Prostate Cancer

Cancer of the prostate is the most common cancer in men. The risk of prostate cancer increases with age, a family history of prostate cancer, and diets high in animal fat/red meat or calcium, and/or low in fruits and vegetables. Prostate cancer tends to grow quite slowly. Therefore, when it occurs at advanced age it may not require treatment. However, prostate cancer is the second most common cause of cancer death in men, so generally treatment is needed...more

Symptoms of Prostate Cancer:

Early detection is important, because cure is often possible only when the cancer is confined to the prostate gland itself. The prostate lies just below the bladder in men and adds nutrients and hormones to sperm. The prostate continues to grow in adult life, and often restricts the flow of urine, causing a slow stream, incomplete emptying, and increased urinary frequency both day and night. These symptoms are so common they are often considered to be normal aging. These symptoms can also be caused by prostate cancer, and early prostate cancer typically causes no symptoms. Routine screening after the age of 40 is therefore required to detect prostate cancer that is confined to the gland and curable. Screening consists of a digital rectal examination (DRE or "finger wave") and a blood test for PSA. Between ages 50 and 70 these tests are generally done annually...more

Diagnosis of Prostate Cancer:

If the DRE or PSA are abnormal, a needle biopsy can be done to see if prostate cancer is present. After numbing medicine is given an ultrasound image is used to guide the needle biopsies. The risks of biopsy are bleeding and infection, so you will be asked to hold aspirin and other blood thinners for a week before the procedure and you will be given an antibiotic. If prostate cancer is present, the grade and stage are used to select the best treatment for you.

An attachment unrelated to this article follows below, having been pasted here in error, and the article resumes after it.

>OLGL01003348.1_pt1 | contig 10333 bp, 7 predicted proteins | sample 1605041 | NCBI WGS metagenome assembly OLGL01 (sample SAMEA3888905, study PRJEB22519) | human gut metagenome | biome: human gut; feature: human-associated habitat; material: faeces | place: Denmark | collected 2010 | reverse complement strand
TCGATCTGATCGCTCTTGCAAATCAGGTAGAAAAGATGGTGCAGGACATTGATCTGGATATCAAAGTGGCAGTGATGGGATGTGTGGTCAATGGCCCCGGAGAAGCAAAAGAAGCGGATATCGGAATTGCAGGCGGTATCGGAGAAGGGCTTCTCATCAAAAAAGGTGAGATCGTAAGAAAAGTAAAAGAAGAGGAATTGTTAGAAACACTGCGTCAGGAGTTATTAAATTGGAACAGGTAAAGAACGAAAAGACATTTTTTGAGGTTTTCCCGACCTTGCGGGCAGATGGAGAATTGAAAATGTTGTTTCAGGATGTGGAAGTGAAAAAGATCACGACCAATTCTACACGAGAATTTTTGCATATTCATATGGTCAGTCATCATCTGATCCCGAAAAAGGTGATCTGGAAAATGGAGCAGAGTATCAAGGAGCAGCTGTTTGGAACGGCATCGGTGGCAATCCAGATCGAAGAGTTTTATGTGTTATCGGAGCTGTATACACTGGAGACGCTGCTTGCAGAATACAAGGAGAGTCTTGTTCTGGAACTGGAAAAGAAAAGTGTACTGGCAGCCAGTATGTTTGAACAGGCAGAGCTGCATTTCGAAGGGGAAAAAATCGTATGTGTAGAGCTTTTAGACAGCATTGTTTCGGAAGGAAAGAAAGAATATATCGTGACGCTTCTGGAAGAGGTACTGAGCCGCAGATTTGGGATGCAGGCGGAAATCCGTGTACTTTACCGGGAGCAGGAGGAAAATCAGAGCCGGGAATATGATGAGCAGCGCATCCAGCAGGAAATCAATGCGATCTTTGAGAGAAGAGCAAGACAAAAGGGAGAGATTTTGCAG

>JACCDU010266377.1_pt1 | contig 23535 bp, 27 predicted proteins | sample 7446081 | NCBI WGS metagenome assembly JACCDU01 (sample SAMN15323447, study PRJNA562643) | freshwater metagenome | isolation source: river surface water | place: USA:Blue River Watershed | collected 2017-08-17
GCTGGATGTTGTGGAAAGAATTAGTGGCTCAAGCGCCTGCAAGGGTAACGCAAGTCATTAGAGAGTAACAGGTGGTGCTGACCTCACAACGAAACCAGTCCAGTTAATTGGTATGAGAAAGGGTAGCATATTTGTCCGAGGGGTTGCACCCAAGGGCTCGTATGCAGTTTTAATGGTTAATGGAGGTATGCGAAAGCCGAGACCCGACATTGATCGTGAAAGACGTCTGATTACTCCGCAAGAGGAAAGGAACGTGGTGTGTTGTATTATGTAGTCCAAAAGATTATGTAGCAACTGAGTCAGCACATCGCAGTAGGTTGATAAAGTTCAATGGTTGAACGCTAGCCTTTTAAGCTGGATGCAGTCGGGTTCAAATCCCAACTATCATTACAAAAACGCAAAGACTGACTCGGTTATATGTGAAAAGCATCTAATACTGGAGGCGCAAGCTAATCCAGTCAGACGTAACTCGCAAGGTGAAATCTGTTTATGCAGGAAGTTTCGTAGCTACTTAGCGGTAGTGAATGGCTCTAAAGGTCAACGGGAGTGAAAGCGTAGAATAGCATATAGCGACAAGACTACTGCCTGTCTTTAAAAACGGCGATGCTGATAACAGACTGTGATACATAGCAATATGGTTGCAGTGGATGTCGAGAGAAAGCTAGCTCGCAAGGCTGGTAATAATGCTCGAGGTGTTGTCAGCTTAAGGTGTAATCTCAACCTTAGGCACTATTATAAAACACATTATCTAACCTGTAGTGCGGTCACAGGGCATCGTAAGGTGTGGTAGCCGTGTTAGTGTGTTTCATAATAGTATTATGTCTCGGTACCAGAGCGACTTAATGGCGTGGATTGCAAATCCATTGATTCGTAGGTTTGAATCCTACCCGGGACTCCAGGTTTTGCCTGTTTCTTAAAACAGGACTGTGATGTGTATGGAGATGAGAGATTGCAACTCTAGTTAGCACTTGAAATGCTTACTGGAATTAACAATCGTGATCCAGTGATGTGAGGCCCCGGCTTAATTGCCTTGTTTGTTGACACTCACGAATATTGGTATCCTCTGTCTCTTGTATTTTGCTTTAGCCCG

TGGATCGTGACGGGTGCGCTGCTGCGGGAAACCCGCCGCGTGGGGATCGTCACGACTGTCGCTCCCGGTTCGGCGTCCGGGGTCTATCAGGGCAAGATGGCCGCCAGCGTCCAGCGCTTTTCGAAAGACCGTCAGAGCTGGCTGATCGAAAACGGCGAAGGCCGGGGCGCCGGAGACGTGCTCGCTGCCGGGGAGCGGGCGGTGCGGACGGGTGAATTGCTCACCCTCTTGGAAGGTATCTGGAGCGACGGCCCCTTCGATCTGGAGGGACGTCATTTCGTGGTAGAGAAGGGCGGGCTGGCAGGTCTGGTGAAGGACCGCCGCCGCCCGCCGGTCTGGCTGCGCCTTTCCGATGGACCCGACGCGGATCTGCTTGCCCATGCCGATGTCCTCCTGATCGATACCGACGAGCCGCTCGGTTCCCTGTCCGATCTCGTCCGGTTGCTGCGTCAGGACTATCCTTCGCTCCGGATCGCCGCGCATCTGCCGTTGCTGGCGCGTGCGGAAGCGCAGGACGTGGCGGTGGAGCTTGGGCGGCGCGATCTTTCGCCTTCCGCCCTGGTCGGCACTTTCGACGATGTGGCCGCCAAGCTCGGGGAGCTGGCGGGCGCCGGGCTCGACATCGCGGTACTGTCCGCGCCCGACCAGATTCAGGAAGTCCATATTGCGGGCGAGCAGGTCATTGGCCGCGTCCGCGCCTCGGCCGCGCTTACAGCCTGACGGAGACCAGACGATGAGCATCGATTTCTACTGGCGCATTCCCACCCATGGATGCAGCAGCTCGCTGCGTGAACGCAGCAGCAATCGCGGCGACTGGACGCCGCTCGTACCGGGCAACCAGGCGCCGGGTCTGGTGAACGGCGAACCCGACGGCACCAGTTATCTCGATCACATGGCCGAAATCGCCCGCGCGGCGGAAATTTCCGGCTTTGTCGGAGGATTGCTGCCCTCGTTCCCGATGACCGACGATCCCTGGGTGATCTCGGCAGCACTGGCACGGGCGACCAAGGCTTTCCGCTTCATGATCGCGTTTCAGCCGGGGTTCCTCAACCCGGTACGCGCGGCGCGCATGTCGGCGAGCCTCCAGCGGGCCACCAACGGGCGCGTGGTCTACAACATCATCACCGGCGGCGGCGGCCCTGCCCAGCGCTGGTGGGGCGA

Grade and Stage: Gleason grade 2-10 describes the microscopic appearance of prostate cancer cells. Near normal appearing cells, grade 2, have near normal behavior, while increasingly abnormal appearing cells have increasingly aggressive behavior. Stage is the extent of disease, its size and location.

Stage I is confined to the prostate and cannot be felt on DRE. Stage II is also confined, but can be felt. Stage III disease is beyond the capsule or lining of the prostate, but not in lymph nodes, while stage IV disease is in lymph nodes or other parts of the body such as bone. Stage is determined by DRE, biopsy, PSA, and if the PSA is above 20 bone scan and other tests such as CT or MRI scan.


Long term cure of prostate cancer can be achieved if cancer cells are confined to the gland. Best results currently are with complete removal of the gland- radical prostatectomy. Risks of this surgery include loss of erections, leakage of urine, and the risks of major surgery. Generally 2 days of hospitalization are required.

Prostatectomy can also be done laparoscopically, with removal of the gland through a small incision. Radiation therapy may also be curative and is often preferred in men over the age of 70 or with a life expectancy of 10 years or less. Complications also include loss of erections and incontinence, as well as bowel and bladder irritation and bleeding. For advanced disease the primary treatment is hormone therapy.

Hormone Treatment: Prostate cancer cells need the male hormone testosterone to grow. Removal of testosterone by removing the testes surgically (castration) or, more commonly, by suppressing testosterone production by medication, causes the cancer to shrink. Studies now show that intermittent hormone therapy reduces the side effects such as muscle and bone loss and may actually be superior to continuous hormone therapy. The PSA is used to determine when hormone treatment is needed again....more

More About Prostate Cancer and Robotic Surgery

> About da Vinci
...... Video
...... Glossary
> Prostate Cancer
...... About Prostate Cancer
...... Causes
...... Screening & Testing
...... Prevention

> Treatment Options
...... Observation
...... da Vinci® Prostatectomy
...... Other Surgery Options
...... Hormonal Therapy
...... Radiation Therapy

More information is available from the National Cancer Institute:
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Created: 3/15/2005 | Updated: 5/21/2006